It’s Friday before VBS week so this will be short. I was going to Tweet something to this effect a few weekends ago, but figured it would make a better post.
When you’re mixing a song that builds dynamically, don’t use up all your dynamics in the first chorus. The problem is simple; if the song is supposed to build all the way through and you pushed it up to 11 on the first time through the chorus, you now have no where to go as the song “builds.” In fact, it won’t really build because you peaked too early.
Imagine boading a roller coaster and staring up the big hill while you wait for it to start. Anticipation builds as the train pulls out of the station, you take a quick trip to the top of the first hill, then…as you crest the hill…you find the rest of the ride is basically at that height. Not quite what you were hoping for. That’s what happens when we run out of headroom too early in a song. (after that the rest of the analogy breaks down, too)
We do a lot of songs that go like this:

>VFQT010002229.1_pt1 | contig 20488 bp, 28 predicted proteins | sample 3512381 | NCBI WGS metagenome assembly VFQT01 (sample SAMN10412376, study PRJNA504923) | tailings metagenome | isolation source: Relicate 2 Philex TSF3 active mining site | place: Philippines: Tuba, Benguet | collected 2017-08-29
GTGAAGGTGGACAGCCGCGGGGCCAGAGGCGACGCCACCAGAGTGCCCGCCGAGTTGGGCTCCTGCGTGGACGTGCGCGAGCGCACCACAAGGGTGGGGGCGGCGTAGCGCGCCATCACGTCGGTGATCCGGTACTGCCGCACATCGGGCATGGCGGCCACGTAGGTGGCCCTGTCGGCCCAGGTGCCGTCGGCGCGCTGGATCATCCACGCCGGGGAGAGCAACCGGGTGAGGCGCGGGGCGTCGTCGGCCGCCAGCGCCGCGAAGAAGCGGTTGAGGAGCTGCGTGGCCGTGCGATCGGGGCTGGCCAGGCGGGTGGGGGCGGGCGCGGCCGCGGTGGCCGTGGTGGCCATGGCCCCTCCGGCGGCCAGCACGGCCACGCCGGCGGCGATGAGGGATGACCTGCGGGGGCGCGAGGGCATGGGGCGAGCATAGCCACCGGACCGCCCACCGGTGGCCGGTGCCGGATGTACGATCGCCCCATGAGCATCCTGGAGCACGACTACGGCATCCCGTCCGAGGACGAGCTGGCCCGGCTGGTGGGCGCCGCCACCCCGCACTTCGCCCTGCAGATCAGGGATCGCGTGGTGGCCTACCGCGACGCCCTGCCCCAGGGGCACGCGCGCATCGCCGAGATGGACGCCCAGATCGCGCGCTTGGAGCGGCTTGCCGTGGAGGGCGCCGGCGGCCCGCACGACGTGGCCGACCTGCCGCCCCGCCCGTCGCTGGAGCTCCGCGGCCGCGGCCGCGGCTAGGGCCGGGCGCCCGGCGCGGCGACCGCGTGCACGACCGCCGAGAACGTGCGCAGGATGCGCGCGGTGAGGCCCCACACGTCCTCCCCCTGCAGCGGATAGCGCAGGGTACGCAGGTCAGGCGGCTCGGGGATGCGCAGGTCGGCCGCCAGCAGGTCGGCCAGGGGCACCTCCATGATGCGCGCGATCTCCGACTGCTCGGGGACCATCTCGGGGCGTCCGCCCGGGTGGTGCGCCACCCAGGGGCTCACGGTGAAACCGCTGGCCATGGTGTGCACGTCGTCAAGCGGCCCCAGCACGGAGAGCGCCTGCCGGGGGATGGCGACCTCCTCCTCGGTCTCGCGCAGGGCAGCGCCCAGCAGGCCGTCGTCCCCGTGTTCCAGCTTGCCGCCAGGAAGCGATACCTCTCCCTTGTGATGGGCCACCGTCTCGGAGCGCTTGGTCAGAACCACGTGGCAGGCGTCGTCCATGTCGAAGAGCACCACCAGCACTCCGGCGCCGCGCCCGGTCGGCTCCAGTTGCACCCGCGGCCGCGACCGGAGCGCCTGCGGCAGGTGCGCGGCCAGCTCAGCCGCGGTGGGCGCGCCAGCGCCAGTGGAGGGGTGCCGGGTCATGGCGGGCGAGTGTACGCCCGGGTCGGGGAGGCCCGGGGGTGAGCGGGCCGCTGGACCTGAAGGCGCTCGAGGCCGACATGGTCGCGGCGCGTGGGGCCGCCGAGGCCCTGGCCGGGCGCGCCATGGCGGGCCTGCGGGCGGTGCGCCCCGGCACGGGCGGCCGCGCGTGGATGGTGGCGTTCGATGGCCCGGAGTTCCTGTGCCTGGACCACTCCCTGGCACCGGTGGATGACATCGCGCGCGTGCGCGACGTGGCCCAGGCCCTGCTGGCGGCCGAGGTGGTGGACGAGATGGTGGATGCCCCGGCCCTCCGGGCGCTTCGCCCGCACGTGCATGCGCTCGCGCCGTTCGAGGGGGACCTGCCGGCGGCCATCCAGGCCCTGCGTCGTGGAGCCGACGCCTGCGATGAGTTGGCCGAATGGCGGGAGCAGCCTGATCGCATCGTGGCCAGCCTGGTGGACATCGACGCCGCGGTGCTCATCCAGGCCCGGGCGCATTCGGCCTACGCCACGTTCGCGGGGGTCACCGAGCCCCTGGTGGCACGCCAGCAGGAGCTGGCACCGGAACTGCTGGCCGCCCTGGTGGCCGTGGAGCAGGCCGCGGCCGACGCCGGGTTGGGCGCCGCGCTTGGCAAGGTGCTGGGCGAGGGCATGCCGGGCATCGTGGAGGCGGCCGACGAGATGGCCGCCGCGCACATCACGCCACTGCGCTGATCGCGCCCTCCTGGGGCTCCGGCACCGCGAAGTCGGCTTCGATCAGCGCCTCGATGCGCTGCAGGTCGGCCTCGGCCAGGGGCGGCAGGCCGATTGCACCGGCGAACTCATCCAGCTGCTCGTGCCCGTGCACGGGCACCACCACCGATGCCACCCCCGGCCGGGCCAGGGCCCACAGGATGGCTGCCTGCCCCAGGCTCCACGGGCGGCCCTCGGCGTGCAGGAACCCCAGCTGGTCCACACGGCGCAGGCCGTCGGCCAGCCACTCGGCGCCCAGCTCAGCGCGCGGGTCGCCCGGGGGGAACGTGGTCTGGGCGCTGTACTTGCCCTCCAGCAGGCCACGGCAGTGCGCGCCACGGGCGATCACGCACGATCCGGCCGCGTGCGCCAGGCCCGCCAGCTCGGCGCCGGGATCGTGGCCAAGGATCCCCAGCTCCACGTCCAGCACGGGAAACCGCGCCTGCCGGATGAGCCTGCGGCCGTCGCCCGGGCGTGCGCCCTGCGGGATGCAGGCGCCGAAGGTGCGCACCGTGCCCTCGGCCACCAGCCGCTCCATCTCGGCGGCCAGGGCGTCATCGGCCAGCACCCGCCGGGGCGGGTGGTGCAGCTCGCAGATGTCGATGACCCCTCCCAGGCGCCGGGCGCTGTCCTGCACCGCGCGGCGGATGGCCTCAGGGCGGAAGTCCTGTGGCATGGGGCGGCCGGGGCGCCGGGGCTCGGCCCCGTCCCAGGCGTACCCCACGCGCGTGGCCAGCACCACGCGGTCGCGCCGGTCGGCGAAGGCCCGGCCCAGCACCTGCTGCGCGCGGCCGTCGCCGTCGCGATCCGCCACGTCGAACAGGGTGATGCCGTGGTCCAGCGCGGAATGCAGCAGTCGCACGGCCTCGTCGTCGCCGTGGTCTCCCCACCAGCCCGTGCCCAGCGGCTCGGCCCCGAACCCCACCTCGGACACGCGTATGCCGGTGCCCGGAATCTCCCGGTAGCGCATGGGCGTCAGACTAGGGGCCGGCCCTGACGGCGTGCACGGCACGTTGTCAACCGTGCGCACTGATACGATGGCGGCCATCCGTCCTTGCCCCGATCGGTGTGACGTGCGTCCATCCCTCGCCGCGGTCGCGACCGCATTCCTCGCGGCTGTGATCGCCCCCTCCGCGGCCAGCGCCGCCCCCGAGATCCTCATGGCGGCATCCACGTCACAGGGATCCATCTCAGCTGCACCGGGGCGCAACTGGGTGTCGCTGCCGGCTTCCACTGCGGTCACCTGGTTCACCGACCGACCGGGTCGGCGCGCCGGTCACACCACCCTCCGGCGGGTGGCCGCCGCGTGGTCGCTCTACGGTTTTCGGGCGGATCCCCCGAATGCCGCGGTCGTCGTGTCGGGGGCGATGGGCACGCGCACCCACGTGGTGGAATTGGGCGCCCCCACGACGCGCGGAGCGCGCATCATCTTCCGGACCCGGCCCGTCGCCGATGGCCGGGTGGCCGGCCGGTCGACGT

Verse 1—start soft, slowly build a little
Chorus 1—a little bigger
Verse 2—a little bigger
End—either HUGE! or settle down
The tendency for younger engineers (and musicians of all ages) is to give it everything they have too soon. While that might feel good in the first chorus, by the time you get to the apex of the song, it’s unsatisfying. Ideally, the band and the engineer are working together to build the dynamics of the song as the tune progresses. The musicians should gradually be playing harder and more as it builds to it’s climax, while the engineer is slowing pushing those elements up.
However, sometimes the band gets too eager in the beginning. In those cases, I will actually pull them back at the beginning of the song so I have someplace to go (hey, someone has to be the adult…). The dynamics end up being a little off from a playing perspective, but at least I can manipulate the volume to create a sense of dynamics.
So remember, just like good BBQ, you can’t rush the dynamics of a building song.